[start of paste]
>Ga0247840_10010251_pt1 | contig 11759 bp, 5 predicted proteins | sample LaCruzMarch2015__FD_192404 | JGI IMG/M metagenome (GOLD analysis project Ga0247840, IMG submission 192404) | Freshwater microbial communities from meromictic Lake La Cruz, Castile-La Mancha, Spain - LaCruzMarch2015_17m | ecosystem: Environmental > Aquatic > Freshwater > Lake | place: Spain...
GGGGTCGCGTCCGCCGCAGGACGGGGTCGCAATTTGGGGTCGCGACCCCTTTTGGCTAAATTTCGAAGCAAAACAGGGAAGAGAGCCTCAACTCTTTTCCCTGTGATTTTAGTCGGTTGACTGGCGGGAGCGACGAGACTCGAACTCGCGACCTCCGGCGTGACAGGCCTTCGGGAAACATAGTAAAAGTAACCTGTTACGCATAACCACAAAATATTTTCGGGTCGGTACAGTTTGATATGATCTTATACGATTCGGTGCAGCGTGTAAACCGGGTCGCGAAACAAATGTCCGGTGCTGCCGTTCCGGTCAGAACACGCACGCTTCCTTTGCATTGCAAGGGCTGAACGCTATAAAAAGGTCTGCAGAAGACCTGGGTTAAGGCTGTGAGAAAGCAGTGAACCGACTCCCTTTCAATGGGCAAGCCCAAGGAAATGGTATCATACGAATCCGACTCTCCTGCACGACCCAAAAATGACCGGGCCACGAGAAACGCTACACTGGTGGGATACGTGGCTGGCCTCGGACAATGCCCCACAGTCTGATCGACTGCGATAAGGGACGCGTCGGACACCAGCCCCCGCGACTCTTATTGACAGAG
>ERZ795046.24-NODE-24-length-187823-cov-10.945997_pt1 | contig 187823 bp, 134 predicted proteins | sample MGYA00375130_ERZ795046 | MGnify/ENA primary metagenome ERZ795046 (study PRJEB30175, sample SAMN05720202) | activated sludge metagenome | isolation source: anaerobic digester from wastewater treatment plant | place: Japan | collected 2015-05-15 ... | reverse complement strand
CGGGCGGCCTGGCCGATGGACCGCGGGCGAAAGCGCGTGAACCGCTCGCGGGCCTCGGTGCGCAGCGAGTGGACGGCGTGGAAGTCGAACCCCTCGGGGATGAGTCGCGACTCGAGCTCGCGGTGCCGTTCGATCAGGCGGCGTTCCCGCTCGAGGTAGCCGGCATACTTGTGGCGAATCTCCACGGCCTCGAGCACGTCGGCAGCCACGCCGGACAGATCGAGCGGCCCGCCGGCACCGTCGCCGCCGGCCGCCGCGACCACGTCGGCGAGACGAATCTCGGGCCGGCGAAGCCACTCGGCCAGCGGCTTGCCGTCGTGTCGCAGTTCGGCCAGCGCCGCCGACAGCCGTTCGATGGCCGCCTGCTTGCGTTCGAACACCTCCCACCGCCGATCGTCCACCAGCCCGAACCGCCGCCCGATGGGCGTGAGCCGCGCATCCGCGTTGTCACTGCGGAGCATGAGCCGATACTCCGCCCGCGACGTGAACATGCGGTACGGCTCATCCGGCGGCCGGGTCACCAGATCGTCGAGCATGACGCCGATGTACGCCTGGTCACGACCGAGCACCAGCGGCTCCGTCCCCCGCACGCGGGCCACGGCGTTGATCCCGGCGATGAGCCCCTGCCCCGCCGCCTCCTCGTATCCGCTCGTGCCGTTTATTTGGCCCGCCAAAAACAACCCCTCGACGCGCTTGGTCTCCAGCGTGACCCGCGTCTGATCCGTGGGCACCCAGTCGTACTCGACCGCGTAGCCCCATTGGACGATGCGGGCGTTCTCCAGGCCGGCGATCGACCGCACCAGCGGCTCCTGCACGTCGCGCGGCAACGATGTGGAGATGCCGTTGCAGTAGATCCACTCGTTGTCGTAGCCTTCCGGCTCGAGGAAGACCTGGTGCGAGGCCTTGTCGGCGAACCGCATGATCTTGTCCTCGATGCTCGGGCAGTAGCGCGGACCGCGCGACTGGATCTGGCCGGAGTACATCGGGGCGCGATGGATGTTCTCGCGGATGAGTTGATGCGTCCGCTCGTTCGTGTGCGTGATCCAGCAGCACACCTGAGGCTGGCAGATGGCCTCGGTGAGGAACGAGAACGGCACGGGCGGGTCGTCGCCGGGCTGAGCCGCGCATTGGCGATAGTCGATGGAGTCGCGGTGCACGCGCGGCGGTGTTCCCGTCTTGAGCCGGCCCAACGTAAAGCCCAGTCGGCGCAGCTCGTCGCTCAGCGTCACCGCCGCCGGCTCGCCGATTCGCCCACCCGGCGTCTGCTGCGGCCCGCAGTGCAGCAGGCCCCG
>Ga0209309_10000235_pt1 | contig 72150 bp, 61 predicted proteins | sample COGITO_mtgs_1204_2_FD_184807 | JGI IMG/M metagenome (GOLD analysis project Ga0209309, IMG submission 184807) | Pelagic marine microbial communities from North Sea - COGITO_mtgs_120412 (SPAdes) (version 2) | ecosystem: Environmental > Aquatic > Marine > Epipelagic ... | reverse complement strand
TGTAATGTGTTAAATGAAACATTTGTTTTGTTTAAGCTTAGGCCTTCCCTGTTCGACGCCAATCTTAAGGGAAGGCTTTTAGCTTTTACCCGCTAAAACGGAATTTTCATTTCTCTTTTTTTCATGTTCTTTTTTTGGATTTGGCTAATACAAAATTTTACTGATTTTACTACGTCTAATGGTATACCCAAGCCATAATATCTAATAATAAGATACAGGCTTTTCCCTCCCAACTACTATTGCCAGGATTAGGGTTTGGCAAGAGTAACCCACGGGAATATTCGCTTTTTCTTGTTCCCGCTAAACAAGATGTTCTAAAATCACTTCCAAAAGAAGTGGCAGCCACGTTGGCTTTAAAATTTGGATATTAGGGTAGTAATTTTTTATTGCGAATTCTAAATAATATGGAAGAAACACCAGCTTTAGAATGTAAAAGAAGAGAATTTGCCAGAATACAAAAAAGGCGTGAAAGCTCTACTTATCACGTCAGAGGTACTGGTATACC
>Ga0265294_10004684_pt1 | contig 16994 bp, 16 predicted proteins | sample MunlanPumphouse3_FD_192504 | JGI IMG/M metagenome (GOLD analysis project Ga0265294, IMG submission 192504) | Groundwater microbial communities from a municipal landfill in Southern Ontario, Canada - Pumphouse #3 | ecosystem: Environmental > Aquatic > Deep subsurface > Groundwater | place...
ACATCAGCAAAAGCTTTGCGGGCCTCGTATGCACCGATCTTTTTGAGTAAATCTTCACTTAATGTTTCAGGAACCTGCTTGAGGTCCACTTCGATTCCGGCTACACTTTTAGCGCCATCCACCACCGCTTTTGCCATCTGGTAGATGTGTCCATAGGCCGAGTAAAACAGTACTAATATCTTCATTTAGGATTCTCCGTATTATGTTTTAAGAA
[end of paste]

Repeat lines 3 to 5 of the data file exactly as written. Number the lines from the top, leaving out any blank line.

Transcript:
>ERZ795046.24-NODE-24-length-187823-cov-10.945997_pt1 | contig 187823 bp, 134 predicted proteins | sample MGYA00375130_ERZ795046 | MGnify/ENA primary metagenome ERZ795046 (study PRJEB30175, sample SAMN05720202) | activated sludge metagenome | isolation source: anaerobic digester from wastewater treatment plant | place: Japan | collected 2015-05-15 ... | reverse complement strand
CGGGCGGCCTGGCCGATGGACCGCGGGCGAAAGCGCGTGAACCGCTCGCGGGCCTCGGTGCGCAGCGAGTGGACGGCGTGGAAGTCGAACCCCTCGGGGATGAGTCGCGACTCGAGCTCGCGGTGCCGTTCGATCAGGCGGCGTTCCCGCTCGAGGTAGCCGGCATACTTGTGGCGAATCTCCACGGCCTCGAGCACGTCGGCAGCCACGCCGGACAGATCGAGCGGCCCGCCGGCACCGTCGCCGCCGGCCGCCGCGACCACGTCGGCGAGACGAATCTCGGGCCGGCGAAGCCACTCGGCCAGCGGCTTGCCGTCGTGTCGCAGTTCGGCCAGCGCCGCCGACAGCCGTTCGATGGCCGCCTGCTTGCGTTCGAACACCTCCCACCGCCGATCGTCCACCAGCCCGAACCGCCGCCCGATGGGCGTGAGCCGCGCATCCGCGTTGTCACTGCGGAGCATGAGCCGATACTCCGCCCGCGACGTGAACATGCGGTACGGCTCATCCGGCGGCCGGGTCACCAGATCGTCGAGCATGACGCCGATGTACGCCTGGTCACGACCGAGCACCAGCGGCTCCGTCCCCCGCACGCGGGCCACGGCGTTGATCCCGGCGATGAGCCCCTGCCCCGCCGCCTCCTCGTATCCGCTCGTGCCGTTTATTTGGCCCGCCAAAAACAACCCCTCGACGCGCTTGGTCTCCAGCGTGACCCGCGTCTGATCCGTGGGCACCCAGTCGTACTCGACCGCGTAGCCCCATTGGACGATGCGGGCGTTCTCCAGGCCGGCGATCGACCGCACCAGCGGCTCCTGCACGTCGCGCGGCAACGATGTGGAGATGCCGTTGCAGTAGATCCACTCGTTGTCGTAGCCTTCCGGCTCGAGGAAGACCTGGTGCGAGGCCTTGTCGGCGAACCGCATGATCTTGTCCTCGATGCTCGGGCAGTAGCGCGGACCGCGCGACTGGATCTGGCCGGAGTACATCGGGGCGCGATGGATGTTCTCGCGGATGAGTTGATGCGTCCGCTCGTTCGTGTGCGTGATCCAGCAGCACACCTGAGGCTGGCAGATGGCCTCGGTGAGGAACGAGAACGGCACGGGCGGGTCGTCGCCGGGCTGAGCCGCGCATTGGCGATAGTCGATGGAGTCGCGGTGCACGCGCGGCGGTGTTCCCGTCTTGAGCCGGCCCAACGTAAAGCCCAGTCGGCGCAGCTCGTCGCTCAGCGTCACCGCCGCCGGCTCGCCGATTCGCCCACCCGGCGTCTGCTGCGGCCCGCAGTGCAGCAGGCCCCG
>Ga0209309_10000235_pt1 | contig 72150 bp, 61 predicted proteins | sample COGITO_mtgs_1204_2_FD_184807 | JGI IMG/M metagenome (GOLD analysis project Ga0209309, IMG submission 184807) | Pelagic marine microbial communities from North Sea - COGITO_mtgs_120412 (SPAdes) (version 2) | ecosystem: Environmental > Aquatic > Marine > Epipelagic ... | reverse complement strand